Summer is a time when school classrooms and hallways empty to the awaited anticipation of children’s’ freedom for fun and play time. Everyone’s childhood memories are filled with summertime fun, which means trips to the beach, ice cream and rides at the amusement park.
From the heat, to pools, to bike riding, parents need to be on alert. While your family enjoys the summer, emergency services and emergency room doctors don’t enjoy what they refer to as the “trauma season for kids.”
This summer, children ages 14 and under will be rushed to emergency rooms nearly 3 million times for serious injuries resulting from motor vehicle crashes, drownings, bike crashes, pedestrian incidents, falls and other hazards. More than 2,500 children will die.
Tragedies rise and nearly half (40 percent) of all unintentional injury-related deaths occur during the summer months because children are supervised less, have more free time and are involved in more outdoor activities. Although you may relax this summer, it is not the time to relax about safety. Close supervision, proper protective gear, and other simple prevention steps will help keep your child safe.
Trauma is preventable. Keeping your children out of the emergency room takes thought and preparation.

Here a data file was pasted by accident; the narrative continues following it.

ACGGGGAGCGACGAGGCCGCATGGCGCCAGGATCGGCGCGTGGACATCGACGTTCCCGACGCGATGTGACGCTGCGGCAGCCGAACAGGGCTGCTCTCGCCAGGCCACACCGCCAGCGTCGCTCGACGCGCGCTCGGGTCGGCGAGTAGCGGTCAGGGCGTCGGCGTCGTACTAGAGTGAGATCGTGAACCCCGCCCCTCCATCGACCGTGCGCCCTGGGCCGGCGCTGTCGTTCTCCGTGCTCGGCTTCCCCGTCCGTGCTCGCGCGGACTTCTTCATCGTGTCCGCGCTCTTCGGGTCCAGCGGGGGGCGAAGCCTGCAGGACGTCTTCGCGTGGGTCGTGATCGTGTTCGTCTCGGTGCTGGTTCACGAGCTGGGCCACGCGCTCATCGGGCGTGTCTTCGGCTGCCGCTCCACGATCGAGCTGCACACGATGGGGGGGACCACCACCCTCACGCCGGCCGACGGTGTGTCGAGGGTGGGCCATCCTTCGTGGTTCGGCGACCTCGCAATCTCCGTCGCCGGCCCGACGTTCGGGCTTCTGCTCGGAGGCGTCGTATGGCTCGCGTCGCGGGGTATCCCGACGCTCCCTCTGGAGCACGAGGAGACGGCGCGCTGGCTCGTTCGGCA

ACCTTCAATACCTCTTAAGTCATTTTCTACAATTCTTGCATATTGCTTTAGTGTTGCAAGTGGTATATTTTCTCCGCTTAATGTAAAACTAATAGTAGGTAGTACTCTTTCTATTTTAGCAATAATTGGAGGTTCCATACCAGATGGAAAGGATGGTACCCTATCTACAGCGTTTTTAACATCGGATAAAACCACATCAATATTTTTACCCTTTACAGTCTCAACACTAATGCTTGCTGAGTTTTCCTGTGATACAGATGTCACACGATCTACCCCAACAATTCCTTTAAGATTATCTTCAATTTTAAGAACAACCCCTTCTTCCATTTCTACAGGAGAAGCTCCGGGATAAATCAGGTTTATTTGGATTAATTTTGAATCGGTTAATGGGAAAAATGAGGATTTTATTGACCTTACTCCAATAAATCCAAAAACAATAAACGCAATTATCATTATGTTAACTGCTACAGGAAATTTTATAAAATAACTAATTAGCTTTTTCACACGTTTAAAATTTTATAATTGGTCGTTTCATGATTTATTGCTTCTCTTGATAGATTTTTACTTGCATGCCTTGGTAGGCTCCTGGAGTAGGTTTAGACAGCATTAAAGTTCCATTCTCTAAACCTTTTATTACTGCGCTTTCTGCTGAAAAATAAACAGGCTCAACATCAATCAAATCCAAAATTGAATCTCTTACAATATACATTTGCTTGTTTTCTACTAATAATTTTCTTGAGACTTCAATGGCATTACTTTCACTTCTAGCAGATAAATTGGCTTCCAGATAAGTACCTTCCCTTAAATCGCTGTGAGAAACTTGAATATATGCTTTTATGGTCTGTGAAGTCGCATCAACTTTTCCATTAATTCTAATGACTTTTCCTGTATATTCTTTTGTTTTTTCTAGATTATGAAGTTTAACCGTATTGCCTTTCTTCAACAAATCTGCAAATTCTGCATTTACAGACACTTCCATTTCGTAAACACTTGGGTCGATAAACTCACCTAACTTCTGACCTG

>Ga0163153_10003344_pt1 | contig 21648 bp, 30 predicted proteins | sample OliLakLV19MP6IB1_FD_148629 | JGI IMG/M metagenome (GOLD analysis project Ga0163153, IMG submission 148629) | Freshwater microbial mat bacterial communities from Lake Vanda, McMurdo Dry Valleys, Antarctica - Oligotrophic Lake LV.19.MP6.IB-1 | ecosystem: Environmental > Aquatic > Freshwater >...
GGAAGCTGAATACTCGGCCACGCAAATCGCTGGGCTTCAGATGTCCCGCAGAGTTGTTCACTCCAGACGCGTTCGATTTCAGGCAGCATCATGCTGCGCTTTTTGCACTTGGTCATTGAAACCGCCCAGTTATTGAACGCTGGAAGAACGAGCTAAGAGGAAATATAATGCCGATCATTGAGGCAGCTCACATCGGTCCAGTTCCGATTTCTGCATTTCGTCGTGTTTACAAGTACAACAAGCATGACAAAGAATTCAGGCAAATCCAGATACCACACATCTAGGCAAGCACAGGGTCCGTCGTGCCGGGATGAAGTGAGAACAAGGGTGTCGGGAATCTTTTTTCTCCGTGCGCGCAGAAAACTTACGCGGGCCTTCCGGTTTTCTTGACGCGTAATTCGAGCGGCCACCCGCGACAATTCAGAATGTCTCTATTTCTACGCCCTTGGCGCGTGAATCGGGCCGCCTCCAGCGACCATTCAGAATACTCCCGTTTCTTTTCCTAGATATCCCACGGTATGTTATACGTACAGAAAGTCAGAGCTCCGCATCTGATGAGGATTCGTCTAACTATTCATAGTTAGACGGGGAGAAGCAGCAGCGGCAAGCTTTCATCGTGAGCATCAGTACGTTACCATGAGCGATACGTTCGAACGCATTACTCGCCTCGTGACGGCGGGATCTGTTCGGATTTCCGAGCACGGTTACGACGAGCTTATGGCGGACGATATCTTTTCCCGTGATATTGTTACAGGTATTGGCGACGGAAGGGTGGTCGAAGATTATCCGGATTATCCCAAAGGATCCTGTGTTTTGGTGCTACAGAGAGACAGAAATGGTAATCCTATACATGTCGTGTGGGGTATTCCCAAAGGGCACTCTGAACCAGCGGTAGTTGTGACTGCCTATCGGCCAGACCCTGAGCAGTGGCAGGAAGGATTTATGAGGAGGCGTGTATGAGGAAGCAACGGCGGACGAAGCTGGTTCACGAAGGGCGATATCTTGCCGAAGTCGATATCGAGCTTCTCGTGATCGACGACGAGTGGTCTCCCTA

First and foremost — please remember to drive safely and use proper child seating and safety belts. It could protect your family by saving yours or child’s life. Please read more about car safety below.
Heat can kill. When kids play, they sweat. Children are smaller than adults and they dehydrate faster. They should not be out in the heat for more than 30 minutes. Bring them inside for at least 15 minutes for water and snacks.
Insect bites can be dangerous. Bugs also enjoy the outdoors. These creepy-crawly, biting, stinging pests don’t have to be such a pain if parents discourage children from getting excited and moving rapidly when they see insects — movement encourages insects to bite. Keep sugary foods and trash cans away from outside play and eating areas and avoid sweets during picnics — unless water is accessible to rinse off sticky areas after eating.
When it comes to fun in the sun, there are many steps you can take to reduce your child’s exposure to the sun’s rays. Sunscreens, wide brimmed hats, protective clothing and sun avoidance between the hours of